An interesting book with some insights on Bob's Cray Blitz

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JuLieN
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An interesting book with some insights on Bob's Cray Blitz

Post by JuLieN » Thu Jun 23, 2011 2:07 am

As I am a compulsive collector, I like to collect everything in the fields that interest me. As a result, I frequently buy things without knowing what it will get me. My latest acquisition actually turned out as a very good surprise : Computer Chess II, by David E. Welsh and Boris Baczynskyj, WCB, 1985. As I yet possessed David E. Welsh's first "computer Chess" book, I bought this one too. And it is actually a very technical book, going with great details through computer chess history and programming. Just as an example, the book even describes alpha-beta pvs alternative algorithms, like the C* one. It even describes parallel algorithms (yes, the book dates back from 1985!). All this with Pascal sources.

More interestingly, the book has a big stock of rare pictures, most of them I never saw in any other book (and I have many!). There are dozens of them, but I'll share some with you, as they involve one of our dear comrade ;)

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Here's the gang, about to win the 1983 world computer chess championship with their program Cray Blitz, running on the monster Cray X-MP computer. (Tester told us last month that Apple's new iPad 2 is twice as fast ^^ )

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What a picture! Ken Thompson and Mikhail Botvinnik!

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Even better: Bob and Botvinnik. Now you know Bob can smile! ^^

@Bob
There's a big chapter dedicated to Cray Blit's history. If you don't have this book, I'd be glad to scan it to you (the chapter, not the 400 pages of the book). Here's its first page, for instance (cropped) :

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"The only good bug is a dead bug." (Don Dailey)
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Jimmy Huggins
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Re: An interesting book with some insights on Bob's Cray Bli

Post by Jimmy Huggins » Thu Jun 23, 2011 2:26 am

Now that is a great book. I remember reading many times, the efforts that GM Botvinnik tired to push for computer chess. And that is a very young Robert. :wink:

bob
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Re: An interesting book with some insights on Bob's Cray Bli

Post by bob » Thu Jun 23, 2011 5:35 pm

Jimmy Huggins wrote:Now that is a great book. I remember reading many times, the efforts that GM Botvinnik tired to push for computer chess. And that is a very young Robert. :wink:
What is really funny is that Botvonnik brought a present for the 1983 WCCC winners. He was certain it would be Belle, and brought two (as in 1.. 2..) ceremonial Russian horn cups, ostensibly one for Ken, and one for Joe (Condon) the other team member. He had to do a quick ad-lib when he made the presentation and discovered that there were three people on the CB team (myself, Gower and Nelson) so he quipped "I brought one for the authors, and one for the program..." I didn't buy it. But it was a nice try. :)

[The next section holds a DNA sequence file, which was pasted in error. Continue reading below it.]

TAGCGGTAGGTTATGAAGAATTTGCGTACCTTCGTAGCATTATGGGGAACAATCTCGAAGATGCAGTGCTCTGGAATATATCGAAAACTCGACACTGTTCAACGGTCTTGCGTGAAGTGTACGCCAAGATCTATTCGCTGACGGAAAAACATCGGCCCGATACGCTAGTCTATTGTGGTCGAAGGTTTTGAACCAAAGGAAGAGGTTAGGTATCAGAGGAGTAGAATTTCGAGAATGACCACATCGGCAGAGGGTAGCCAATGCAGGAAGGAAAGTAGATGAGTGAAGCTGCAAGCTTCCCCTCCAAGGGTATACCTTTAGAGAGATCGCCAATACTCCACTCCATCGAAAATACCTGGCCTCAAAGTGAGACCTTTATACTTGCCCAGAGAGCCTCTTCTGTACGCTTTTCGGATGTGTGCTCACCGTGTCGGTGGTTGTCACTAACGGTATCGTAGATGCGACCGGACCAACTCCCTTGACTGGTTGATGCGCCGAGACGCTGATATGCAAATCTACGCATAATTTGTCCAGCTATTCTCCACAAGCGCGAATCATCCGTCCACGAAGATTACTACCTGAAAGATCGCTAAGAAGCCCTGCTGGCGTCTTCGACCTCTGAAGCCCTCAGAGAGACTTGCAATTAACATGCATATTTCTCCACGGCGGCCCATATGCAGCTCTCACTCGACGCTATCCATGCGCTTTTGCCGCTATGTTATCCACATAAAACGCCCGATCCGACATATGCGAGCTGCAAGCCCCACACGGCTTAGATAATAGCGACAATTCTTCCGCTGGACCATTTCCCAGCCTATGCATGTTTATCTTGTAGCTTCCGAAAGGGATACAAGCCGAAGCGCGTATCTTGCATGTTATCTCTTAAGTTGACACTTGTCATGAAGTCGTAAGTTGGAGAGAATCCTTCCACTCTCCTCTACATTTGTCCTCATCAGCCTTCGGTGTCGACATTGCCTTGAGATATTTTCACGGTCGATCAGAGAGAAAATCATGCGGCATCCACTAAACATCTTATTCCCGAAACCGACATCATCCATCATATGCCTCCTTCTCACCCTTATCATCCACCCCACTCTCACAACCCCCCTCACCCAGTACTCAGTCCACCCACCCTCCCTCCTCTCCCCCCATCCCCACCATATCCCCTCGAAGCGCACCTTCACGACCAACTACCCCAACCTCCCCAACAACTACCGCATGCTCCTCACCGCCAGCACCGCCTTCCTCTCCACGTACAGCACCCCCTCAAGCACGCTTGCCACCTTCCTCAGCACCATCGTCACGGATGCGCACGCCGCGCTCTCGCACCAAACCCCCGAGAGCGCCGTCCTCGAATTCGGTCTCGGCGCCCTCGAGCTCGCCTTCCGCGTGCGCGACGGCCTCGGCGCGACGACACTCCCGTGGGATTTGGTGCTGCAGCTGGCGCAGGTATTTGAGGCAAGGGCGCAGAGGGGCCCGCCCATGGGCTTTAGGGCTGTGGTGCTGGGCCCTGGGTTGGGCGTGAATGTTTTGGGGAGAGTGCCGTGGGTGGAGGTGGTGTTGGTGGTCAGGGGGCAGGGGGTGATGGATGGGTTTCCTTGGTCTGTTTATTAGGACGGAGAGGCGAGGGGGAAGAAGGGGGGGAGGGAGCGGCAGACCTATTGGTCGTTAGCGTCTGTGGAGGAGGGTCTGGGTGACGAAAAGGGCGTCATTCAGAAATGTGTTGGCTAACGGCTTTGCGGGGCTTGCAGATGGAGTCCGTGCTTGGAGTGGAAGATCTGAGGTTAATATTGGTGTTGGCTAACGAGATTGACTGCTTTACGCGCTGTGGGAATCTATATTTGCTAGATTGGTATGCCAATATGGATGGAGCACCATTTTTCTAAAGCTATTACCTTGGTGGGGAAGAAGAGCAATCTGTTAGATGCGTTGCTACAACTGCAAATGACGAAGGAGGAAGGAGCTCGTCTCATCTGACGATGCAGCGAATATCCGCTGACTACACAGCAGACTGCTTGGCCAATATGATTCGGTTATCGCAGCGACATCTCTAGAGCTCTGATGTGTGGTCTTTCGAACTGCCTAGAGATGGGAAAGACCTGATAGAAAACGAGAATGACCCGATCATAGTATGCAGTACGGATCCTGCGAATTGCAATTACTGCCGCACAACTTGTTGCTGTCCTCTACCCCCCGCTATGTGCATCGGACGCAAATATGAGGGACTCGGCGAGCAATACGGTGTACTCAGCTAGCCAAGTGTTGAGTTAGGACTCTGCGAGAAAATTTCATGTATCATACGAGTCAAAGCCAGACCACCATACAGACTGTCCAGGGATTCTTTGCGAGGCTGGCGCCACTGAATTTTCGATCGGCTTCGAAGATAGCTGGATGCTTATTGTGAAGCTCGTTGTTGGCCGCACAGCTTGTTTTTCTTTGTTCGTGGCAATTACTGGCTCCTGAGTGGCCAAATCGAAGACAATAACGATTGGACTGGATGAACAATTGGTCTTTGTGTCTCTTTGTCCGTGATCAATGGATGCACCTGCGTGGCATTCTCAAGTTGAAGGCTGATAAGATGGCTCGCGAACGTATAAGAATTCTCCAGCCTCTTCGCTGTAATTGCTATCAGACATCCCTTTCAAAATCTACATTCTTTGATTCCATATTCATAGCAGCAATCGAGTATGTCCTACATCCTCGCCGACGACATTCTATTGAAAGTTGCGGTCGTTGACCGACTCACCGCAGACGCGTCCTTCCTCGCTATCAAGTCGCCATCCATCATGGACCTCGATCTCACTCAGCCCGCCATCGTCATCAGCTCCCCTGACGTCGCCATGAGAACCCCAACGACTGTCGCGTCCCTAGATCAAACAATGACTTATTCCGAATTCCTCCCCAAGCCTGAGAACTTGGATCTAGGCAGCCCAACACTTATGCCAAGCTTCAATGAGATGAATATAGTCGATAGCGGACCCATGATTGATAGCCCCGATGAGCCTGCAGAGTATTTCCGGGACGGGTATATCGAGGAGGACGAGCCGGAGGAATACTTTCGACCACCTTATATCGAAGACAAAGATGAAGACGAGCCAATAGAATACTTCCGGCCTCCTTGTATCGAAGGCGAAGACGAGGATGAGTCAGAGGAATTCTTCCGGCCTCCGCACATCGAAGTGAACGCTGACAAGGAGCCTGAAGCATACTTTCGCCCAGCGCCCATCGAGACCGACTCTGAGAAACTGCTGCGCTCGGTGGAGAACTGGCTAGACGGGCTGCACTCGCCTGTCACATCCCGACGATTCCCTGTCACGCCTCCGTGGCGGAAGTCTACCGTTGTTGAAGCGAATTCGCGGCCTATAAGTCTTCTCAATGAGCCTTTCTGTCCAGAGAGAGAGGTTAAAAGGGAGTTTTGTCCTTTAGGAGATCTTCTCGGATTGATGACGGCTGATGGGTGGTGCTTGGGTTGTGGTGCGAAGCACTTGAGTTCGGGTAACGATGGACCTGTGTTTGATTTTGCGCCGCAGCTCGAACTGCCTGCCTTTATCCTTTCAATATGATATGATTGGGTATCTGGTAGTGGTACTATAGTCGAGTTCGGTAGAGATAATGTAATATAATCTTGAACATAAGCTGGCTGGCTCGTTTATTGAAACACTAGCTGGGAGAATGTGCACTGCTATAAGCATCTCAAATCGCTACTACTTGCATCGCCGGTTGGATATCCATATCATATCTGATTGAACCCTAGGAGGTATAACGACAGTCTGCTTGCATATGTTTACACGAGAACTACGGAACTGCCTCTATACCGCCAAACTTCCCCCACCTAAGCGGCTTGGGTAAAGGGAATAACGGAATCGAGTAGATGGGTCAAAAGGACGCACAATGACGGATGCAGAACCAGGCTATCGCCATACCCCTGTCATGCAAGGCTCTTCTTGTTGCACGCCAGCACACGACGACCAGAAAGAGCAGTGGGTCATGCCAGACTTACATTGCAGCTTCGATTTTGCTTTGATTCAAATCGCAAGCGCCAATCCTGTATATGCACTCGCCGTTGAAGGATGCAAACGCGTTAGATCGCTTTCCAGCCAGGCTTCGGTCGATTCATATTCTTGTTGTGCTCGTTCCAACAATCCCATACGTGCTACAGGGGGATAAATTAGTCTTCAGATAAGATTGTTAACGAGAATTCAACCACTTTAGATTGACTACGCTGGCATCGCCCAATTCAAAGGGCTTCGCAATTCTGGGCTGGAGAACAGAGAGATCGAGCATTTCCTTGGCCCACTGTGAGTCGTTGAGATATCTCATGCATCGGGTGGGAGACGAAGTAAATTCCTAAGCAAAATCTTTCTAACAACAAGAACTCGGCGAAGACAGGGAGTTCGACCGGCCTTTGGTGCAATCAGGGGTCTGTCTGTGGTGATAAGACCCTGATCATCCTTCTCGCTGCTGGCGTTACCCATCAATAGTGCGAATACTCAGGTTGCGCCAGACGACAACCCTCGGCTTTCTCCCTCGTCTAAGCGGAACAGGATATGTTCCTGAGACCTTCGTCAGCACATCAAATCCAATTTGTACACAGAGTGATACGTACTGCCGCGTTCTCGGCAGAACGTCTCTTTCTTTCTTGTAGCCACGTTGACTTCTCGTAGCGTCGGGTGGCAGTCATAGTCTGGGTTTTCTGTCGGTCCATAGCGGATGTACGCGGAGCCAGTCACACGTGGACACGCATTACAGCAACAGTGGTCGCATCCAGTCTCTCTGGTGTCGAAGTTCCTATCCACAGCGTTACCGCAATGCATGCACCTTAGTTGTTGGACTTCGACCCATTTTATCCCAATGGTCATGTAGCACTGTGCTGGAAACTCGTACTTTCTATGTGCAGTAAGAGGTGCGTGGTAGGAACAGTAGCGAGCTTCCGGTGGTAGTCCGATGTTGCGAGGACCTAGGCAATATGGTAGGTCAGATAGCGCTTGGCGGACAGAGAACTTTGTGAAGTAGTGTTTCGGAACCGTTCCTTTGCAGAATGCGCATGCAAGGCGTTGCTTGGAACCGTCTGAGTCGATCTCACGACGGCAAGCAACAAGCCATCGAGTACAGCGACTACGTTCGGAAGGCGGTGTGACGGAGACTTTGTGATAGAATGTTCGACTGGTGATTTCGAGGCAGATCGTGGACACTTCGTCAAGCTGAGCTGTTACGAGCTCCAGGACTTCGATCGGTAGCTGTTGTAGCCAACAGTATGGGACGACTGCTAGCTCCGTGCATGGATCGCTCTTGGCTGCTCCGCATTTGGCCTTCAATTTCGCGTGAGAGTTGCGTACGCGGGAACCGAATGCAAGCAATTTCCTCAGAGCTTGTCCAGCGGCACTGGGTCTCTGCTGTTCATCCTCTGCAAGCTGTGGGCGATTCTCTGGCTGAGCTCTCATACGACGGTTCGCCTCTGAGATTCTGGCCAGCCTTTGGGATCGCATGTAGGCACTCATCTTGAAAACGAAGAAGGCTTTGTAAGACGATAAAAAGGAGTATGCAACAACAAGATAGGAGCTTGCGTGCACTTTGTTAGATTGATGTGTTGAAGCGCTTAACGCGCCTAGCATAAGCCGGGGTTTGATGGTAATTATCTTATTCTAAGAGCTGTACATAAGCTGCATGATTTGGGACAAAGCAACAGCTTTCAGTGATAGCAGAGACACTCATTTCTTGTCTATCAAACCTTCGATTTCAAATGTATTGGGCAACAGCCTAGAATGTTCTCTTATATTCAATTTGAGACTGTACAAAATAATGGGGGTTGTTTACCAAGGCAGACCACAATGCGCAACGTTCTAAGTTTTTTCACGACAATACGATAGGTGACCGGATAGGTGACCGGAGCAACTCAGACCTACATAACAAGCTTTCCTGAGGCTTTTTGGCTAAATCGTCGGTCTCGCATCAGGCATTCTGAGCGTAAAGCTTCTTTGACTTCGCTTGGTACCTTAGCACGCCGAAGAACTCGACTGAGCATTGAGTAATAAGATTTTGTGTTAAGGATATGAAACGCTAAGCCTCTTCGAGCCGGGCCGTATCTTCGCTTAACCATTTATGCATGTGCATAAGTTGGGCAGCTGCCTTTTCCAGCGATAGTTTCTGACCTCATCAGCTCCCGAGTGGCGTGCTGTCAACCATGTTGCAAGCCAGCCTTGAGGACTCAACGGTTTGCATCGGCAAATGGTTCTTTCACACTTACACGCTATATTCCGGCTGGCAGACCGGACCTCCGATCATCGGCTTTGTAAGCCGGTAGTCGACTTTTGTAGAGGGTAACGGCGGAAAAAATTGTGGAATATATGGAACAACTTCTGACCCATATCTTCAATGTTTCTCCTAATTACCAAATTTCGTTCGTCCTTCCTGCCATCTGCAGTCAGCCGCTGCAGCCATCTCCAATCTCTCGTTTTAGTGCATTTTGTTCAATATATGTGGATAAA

I did get to spend a couple of hours with him over the course of the event, and it was a lot of fun to discuss chess, computer chess, specific positional issues, etc...

Mark
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Re: An interesting book with some insights on Bob's Cray Bli

Post by Mark » Thu Jun 23, 2011 8:04 pm

Yes, Computer Chess and Computer Chess II were classics! I've bought pretty much every book about computer chess that I've come across, and I have a good collection of ads for the early dedicated machines. It's been a great hobby since the late 70's!

Gerd Isenberg
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Re: An interesting book with some insights on Bob's Cray Bli

Post by Gerd Isenberg » Fri Jun 24, 2011 3:06 pm

Thanks for the hint and the nice photos. Guess I need to buy those books as well.

For a cpw note, who is (was?) David E. Welsh? Does anybody know some details and his relation to computer chess?

Thanks,
Gerd

bob
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Re: An interesting book with some insights on Bob's Cray Bli

Post by bob » Sat Jun 25, 2011 4:14 pm

Gerd Isenberg wrote:Thanks for the hint and the nice photos. Guess I need to buy those books as well.

For a cpw note, who is (was?) David E. Welsh? Does anybody know some details and his relation to computer chess?

Thanks,
Gerd
Dave was a master-level chess player at the time. He was involved in the USCF computer-rating activities where the USCF was testing dedicated chess machines and giving them a "sanctioned USCF rating" that could be used on packaging and advertising. This in the days when the commercial chess companies were willing to spend significant sums of money to be the "top-rated" machine. He did not, so far as I know, write a chess engine. But he was pretty knowledgeable about the subject and attended many ACM chess events and sat around various tables to discuss compute chess ideas with many of us. Have not seen him in 20 years or so now...

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